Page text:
Handling .Net's model state with ValidationFilter attribute

This is a simple ValidationFilter class which you can attach to any .net controller action method:

// ValidationFilter.cs

using System.Linq;
using System.Net;
using System.Net.Http;
using System.Web.Http.Filters;
using System.Web.Http.Controllers;
using System;
using System.Web.Http.ModelBinding;
using System.Collections.Generic;

namespace MyApp.Web.Infrastructure.Filters
    /// <summary>
    /// This action attribute is used to validate the view model. It will throw 422 - Unprocessable
    /// entity in case model (modelState) was not validated.
    /// <see href="http://stackoverflow.com/questions/11686690/handle-modelstate-validation-in-asp-net-web-api"/>
    /// <seealso href="http://stackoverflow.com/a/3291292/413785"/>
    /// </summary>
    public class ValidationFilter : ActionFilterAttribute
        public override void OnActionExecuting(HttpActionContext actionContext)
            var modelState = actionContext.ModelState;

            var model = actionContext.ActionArguments["model"];
            if (model != null)
                var modelType = model.GetType();
                dynamic modelObject = Convert.ChangeType(model, modelType);
                if (modelObject != null && modelType.GetMethod("Validate") != null)

            if (!modelState.IsValid)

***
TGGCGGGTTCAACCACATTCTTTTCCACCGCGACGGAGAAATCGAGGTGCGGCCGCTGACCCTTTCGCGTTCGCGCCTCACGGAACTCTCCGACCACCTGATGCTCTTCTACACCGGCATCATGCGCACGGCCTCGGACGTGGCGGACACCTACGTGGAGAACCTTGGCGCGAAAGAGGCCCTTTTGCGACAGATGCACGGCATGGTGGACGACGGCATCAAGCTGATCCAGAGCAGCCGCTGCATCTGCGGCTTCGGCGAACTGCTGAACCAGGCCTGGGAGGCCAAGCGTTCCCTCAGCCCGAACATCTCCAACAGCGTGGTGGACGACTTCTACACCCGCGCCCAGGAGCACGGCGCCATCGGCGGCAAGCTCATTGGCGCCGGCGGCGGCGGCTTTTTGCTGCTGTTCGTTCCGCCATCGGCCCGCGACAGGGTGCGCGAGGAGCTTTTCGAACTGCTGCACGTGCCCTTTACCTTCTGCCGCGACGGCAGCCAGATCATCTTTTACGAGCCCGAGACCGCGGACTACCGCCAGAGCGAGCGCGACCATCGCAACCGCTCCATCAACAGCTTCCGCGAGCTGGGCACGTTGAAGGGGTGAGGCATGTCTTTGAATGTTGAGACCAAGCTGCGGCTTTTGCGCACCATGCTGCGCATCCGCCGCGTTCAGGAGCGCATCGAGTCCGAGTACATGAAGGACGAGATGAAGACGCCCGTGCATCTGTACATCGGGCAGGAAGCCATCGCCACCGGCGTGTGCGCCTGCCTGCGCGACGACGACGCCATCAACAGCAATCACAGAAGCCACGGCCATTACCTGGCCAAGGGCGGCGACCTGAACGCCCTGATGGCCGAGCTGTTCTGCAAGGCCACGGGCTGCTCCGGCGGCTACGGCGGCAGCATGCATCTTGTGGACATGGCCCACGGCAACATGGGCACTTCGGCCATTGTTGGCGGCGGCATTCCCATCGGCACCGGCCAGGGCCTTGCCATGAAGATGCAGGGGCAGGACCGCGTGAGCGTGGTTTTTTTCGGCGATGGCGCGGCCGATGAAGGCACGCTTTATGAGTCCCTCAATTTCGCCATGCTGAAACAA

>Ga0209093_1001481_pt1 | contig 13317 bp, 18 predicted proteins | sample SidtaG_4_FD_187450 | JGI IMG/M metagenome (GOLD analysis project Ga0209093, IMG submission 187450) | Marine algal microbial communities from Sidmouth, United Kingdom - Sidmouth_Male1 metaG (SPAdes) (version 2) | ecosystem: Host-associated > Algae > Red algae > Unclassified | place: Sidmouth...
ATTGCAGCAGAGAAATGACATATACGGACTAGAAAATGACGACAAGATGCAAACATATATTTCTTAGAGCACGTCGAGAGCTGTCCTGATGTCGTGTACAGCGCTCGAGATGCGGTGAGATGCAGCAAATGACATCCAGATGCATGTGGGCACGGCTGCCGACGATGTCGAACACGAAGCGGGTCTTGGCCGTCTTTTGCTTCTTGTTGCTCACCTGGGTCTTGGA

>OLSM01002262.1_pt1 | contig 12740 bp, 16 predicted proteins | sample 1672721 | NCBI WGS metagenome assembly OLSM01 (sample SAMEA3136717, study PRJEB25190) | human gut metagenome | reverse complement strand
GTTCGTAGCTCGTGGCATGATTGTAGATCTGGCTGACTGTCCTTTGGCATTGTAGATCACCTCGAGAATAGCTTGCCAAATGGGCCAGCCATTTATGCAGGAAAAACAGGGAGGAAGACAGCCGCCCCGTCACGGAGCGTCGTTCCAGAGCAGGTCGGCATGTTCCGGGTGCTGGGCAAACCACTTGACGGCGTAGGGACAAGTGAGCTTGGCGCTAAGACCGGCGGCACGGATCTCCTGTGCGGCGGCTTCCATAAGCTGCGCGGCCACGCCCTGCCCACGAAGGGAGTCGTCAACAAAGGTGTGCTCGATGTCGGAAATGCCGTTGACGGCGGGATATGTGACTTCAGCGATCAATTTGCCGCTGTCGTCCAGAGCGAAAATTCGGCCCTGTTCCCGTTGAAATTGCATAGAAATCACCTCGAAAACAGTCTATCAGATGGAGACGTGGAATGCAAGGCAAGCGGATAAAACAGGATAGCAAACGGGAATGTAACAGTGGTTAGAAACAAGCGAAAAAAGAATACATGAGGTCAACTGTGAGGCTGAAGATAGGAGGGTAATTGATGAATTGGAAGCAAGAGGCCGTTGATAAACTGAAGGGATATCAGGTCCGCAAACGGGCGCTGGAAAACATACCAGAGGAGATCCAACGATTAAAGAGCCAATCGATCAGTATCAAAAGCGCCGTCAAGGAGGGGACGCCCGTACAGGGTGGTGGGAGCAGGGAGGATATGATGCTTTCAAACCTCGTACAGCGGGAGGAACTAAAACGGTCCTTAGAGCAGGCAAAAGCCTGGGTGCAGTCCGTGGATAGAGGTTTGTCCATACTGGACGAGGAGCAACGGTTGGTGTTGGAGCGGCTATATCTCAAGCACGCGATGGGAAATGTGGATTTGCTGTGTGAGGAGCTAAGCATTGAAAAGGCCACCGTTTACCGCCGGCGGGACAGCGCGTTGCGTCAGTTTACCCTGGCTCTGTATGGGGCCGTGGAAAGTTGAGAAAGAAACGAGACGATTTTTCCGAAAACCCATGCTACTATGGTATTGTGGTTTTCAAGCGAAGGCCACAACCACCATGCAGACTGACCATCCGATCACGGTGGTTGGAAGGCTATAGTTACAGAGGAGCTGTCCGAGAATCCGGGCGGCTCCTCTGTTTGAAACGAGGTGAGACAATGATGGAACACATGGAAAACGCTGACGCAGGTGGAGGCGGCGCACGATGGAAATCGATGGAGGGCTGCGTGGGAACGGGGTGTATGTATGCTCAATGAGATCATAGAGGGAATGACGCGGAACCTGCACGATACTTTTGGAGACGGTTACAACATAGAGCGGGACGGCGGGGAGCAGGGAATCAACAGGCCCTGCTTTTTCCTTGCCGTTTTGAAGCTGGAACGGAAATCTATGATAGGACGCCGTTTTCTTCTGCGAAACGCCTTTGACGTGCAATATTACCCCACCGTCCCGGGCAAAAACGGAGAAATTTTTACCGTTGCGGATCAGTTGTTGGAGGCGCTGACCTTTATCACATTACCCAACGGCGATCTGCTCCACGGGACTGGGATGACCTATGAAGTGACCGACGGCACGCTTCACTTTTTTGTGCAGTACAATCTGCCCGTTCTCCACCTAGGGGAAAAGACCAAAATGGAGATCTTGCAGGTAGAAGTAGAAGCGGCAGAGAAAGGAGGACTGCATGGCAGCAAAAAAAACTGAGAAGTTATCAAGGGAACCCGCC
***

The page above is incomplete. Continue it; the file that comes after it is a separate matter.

actionContext.Response = actionContext.Request.CreateErrorResponse((HttpStatusCode)422, modelState);


What it provides is a “one-line” way to handle invalid model states. For example - instead of doing ModelState.IsValid check on each POST/PUT action, and then handling it manually again and again (by basically copying and pasting the same chunk of code all around your controllers) you can simply reuse the [ValidationFilter] attribute in front of your action and it will check whether the ModelState is valid. If it is, the action method will execute whatever code it has inside of it, and if it’s not the WebAPI will respond with a 422 (Unprocessable Entity) together with the associated ModelState error messages.

For example if you had this model/action combination:

// CustomerModel.cs

public class CustomerModel
    public int FirstName { get; set; }

    public int LastName { get; set; }
// CustomerController.cs

public IHttpActionResult PostCustomer(CustomerModel model)
    return Ok();

…and you didn’t send any data to the WebAPI in your POST request, this is the 422 response that you would get back:

// response.json

  "message": "The request is invalid.",
  "modelState": {
    "model.FirstName": [
      "The FirstName field is required."
    "model.LastName": [
      "The LastName field is required."

This response can then be further parsed/handled by the client-side without problems.